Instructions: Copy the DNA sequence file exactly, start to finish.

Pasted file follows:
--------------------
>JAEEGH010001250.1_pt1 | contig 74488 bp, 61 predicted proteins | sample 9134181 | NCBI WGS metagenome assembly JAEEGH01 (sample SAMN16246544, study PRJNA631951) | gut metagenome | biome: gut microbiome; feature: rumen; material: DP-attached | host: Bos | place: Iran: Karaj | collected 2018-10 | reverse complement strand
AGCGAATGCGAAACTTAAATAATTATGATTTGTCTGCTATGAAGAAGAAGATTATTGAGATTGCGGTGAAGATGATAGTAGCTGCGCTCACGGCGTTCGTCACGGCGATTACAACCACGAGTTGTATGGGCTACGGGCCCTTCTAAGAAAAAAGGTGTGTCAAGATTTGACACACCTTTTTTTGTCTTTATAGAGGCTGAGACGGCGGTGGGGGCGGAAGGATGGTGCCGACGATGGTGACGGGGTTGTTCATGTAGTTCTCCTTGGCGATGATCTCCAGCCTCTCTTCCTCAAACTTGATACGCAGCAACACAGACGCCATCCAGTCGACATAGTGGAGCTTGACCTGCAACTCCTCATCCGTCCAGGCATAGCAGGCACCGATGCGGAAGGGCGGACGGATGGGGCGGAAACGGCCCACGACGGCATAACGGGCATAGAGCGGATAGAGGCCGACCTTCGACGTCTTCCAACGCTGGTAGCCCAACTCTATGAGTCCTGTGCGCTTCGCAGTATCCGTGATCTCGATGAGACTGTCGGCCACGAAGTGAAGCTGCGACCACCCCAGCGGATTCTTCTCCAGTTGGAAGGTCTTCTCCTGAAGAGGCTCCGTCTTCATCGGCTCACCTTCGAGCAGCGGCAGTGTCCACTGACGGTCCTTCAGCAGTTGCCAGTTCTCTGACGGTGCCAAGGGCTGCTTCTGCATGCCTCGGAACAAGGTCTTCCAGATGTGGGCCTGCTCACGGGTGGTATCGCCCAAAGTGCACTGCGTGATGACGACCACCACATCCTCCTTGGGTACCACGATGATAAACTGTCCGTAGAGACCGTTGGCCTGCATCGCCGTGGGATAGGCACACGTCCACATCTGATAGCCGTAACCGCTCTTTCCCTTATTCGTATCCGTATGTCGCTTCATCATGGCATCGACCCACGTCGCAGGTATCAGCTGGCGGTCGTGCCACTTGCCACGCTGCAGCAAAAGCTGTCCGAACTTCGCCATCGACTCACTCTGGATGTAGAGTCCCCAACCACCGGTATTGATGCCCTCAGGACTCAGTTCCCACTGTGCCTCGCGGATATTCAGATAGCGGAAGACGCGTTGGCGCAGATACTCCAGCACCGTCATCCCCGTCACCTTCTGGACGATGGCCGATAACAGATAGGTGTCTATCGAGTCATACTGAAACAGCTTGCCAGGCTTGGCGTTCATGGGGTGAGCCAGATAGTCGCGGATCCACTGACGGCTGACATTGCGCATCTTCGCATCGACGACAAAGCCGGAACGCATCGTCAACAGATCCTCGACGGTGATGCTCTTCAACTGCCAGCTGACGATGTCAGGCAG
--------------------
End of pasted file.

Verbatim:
>JAEEGH010001250.1_pt1 | contig 74488 bp, 61 predicted proteins | sample 9134181 | NCBI WGS metagenome assembly JAEEGH01 (sample SAMN16246544, study PRJNA631951) | gut metagenome | biome: gut microbiome; feature: rumen; material: DP-attached | host: Bos | place: Iran: Karaj | collected 2018-10 | reverse complement strand
AGCGAATGCGAAACTTAAATAATTATGATTTGTCTGCTATGAAGAAGAAGATTATTGAGATTGCGGTGAAGATGATAGTAGCTGCGCTCACGGCGTTCGTCACGGCGATTACAACCACGAGTTGTATGGGCTACGGGCCCTTCTAAGAAAAAAGGTGTGTCAAGATTTGACACACCTTTTTTTGTCTTTATAGAGGCTGAGACGGCGGTGGGGGCGGAAGGATGGTGCCGACGATGGTGACGGGGTTGTTCATGTAGTTCTCCTTGGCGATGATCTCCAGCCTCTCTTCCTCAAACTTGATACGCAGCAACACAGACGCCATCCAGTCGACATAGTGGAGCTTGACCTGCAACTCCTCATCCGTCCAGGCATAGCAGGCACCGATGCGGAAGGGCGGACGGATGGGGCGGAAACGGCCCACGACGGCATAACGGGCATAGAGCGGATAGAGGCCGACCTTCGACGTCTTCCAACGCTGGTAGCCCAACTCTATGAGTCCTGTGCGCTTCGCAGTATCCGTGATCTCGATGAGACTGTCGGCCACGAAGTGAAGCTGCGACCACCCCAGCGGATTCTTCTCCAGTTGGAAGGTCTTCTCCTGAAGAGGCTCCGTCTTCATCGGCTCACCTTCGAGCAGCGGCAGTGTCCACTGACGGTCCTTCAGCAGTTGCCAGTTCTCTGACGGTGCCAAGGGCTGCTTCTGCATGCCTCGGAACAAGGTCTTCCAGATGTGGGCCTGCTCACGGGTGGTATCGCCCAAAGTGCACTGCGTGATGACGACCACCACATCCTCCTTGGGTACCACGATGATAAACTGTCCGTAGAGACCGTTGGCCTGCATCGCCGTGGGATAGGCACACGTCCACATCTGATAGCCGTAACCGCTCTTTCCCTTATTCGTATCCGTATGTCGCTTCATCATGGCATCGACCCACGTCGCAGGTATCAGCTGGCGGTCGTGCCACTTGCCACGCTGCAGCAAAAGCTGTCCGAACTTCGCCATCGACTCACTCTGGATGTAGAGTCCCCAACCACCGGTATTGATGCCCTCAGGACTCAGTTCCCACTGTGCCTCGCGGATATTCAGATAGCGGAAGACGCGTTGGCGCAGATACTCCAGCACCGTCATCCCCGTCACCTTCTGGACGATGGCCGATAACAGATAGGTGTCTATCGAGTCATACTGAAACAGCTTGCCAGGCTTGGCGTTCATGGGGTGAGCCAGATAGTCGCGGATCCACTGACGGCTGACATTGCGCATCTTCGCATCGACGACAAAGCCGGAACGCATCGTCAACAGATCCTCGACGGTGATGCTCTTCAACTGCCAGCTGACGATGTCAGGCAG